Metallica is in a position that most rock bands can only dream of. They’ve sold over 100 million records. They have the ability to sell out a brand new 50,000+ seat NFL stadium in a matter of minutes. They can pick and choose when and how they tour. They own their song masters to their entire back catalog, and now they own their own record label, Blackened Recordings, which means they’re not beholden to a major record label. Like I said, the stuff of dreams when it comes to rock bands.
However, is Blackened Recordings the real reason behind the delay in the production of Metallica’s new album?
Certainly, Metallica hasn’t been entirely stagnant in the past eight years. There was the release of Lulu, the off-beat project Metallica did with rock legend Lou Reed. There was a major effort put into the production and release of their self-funded 3-D film, Through the Never, which reportedly took a total of two years to fully complete. There were a few one-off releases, including the Ronnie James Dio tribute song, “Ronnie Rising,” the Deep Purple cover, “When a Blind Man Cries,” and the original summer anthem, “Lords of Summer.”
And yet, Metallica fans have been salivating for an entire album of all new material. So, what took so long? Over the past few years, the members of Metallica — James Hetfield, Lars Ulrich, Kirk Hammett and Robert Trujillo — have been largely dismissive about the delay, with vague responses like “we’re working on it,” with no real explanation of what part of the process they were currently in. Now, however, we may have some answers, and it looks as if the real culprit may be Metallica’s label, Blackened Recordings.
“We’ve been working on this record, realistically, for eight years. But it’s been two years starting to put songs together and, literally, the last two months is when it all started to come together. There’s no rules anymore as far as you’ve got to do what the record company says or what the manager says. It’s got to be cool and fun for us, that’s the number one priority.”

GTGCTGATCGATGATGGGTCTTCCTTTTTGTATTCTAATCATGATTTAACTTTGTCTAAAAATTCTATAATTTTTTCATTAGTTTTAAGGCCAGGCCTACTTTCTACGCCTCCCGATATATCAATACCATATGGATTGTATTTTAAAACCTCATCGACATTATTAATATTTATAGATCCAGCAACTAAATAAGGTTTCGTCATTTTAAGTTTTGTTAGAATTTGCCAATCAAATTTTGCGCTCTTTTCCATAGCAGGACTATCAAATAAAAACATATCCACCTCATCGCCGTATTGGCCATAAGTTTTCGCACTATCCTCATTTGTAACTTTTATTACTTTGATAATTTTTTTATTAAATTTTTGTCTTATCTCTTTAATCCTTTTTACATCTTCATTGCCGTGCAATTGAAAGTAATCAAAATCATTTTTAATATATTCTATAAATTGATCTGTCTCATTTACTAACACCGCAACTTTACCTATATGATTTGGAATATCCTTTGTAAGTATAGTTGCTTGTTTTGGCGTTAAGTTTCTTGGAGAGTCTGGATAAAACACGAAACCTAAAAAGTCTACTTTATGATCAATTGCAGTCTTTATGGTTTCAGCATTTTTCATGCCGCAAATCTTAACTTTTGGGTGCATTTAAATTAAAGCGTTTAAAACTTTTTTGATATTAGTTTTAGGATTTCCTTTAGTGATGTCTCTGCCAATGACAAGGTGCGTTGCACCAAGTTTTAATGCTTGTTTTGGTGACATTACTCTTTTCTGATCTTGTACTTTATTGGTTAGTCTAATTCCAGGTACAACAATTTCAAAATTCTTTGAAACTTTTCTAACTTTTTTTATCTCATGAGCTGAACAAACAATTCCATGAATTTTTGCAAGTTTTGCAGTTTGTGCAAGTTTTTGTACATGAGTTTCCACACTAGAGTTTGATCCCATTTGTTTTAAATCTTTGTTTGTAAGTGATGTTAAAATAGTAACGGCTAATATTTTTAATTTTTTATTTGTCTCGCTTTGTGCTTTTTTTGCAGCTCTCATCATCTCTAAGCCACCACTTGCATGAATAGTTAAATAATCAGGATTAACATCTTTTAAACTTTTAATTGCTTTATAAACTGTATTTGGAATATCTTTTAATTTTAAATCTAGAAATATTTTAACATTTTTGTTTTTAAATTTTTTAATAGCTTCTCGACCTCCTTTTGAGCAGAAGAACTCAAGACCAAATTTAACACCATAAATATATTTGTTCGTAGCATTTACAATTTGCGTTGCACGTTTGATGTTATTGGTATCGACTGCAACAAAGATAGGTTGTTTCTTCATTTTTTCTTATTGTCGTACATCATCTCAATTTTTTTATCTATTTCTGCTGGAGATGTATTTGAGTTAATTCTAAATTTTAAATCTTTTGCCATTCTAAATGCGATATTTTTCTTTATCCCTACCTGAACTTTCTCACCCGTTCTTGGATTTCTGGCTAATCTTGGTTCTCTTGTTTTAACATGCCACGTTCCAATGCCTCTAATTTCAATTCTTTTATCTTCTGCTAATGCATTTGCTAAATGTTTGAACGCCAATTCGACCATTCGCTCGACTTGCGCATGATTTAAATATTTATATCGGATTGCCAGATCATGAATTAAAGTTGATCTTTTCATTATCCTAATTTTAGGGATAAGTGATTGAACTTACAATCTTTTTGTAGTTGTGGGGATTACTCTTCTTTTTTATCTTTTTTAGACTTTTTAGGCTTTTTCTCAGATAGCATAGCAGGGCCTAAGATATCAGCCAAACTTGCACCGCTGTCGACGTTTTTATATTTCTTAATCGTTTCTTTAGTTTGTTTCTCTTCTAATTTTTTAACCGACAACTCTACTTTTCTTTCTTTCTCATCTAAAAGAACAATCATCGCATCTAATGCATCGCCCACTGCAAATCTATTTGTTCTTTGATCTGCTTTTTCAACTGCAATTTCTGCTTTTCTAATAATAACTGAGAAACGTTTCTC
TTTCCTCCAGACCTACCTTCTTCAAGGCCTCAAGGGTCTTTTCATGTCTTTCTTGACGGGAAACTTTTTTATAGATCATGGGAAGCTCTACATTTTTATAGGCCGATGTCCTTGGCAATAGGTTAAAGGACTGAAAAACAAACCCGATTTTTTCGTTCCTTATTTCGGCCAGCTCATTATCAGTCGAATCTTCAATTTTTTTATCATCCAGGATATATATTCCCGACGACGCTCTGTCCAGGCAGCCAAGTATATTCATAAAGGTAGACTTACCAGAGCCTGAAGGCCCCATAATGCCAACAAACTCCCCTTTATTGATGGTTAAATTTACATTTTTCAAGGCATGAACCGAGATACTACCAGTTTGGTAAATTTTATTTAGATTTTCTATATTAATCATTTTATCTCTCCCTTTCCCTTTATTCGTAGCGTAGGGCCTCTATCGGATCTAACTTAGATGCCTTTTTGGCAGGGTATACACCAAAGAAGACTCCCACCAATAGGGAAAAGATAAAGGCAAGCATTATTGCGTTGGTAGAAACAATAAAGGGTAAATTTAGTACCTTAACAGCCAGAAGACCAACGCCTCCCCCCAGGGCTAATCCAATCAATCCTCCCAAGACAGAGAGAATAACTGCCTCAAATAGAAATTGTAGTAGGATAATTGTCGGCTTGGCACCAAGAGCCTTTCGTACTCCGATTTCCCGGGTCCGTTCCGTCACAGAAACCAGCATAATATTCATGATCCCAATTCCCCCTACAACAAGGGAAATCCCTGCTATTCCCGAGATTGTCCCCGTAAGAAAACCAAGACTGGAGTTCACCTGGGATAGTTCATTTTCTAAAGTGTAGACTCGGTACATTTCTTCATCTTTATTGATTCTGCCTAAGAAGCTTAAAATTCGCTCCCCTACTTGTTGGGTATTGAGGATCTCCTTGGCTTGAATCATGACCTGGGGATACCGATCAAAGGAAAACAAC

In that single statement, the conclusion could be made that Metallica had no major record label nagging them about deadlines and due dates. No longer does Metallica have a watchdog insisting on the validity of contracts and timetables. It could be said that as a result, Metallica may have had a form of freedom fatigue — now that they have no one to strictly orchestrate their career, the band has started to slack.
And yet, have they? In addition to the major projects listed above that they’ve undertaken in the last eight years, Kirk Hammett has established a successful annual horror festival (Fear FestEvil) in the Bay Area each year and put together a successful guitar pedal company. Trujillo has slaved over Jaco, a passion project documentary about legendary bassist Jaco Pastorius, and Lars has been hosting film premiere Q&A’s, drawing attention to small films that he has interests in.
So, Metallica has been around the last eight years in one form or another, but now it seems as though the band will be far more prominent for a few years to come. With the release of Hardwired… to Self Destruct on November 18, and the promise of a hearty North American tour in 2017, Metallica is back front and center.
[Photo by Michael Kovac/Getty Images for Metallica Through The Never]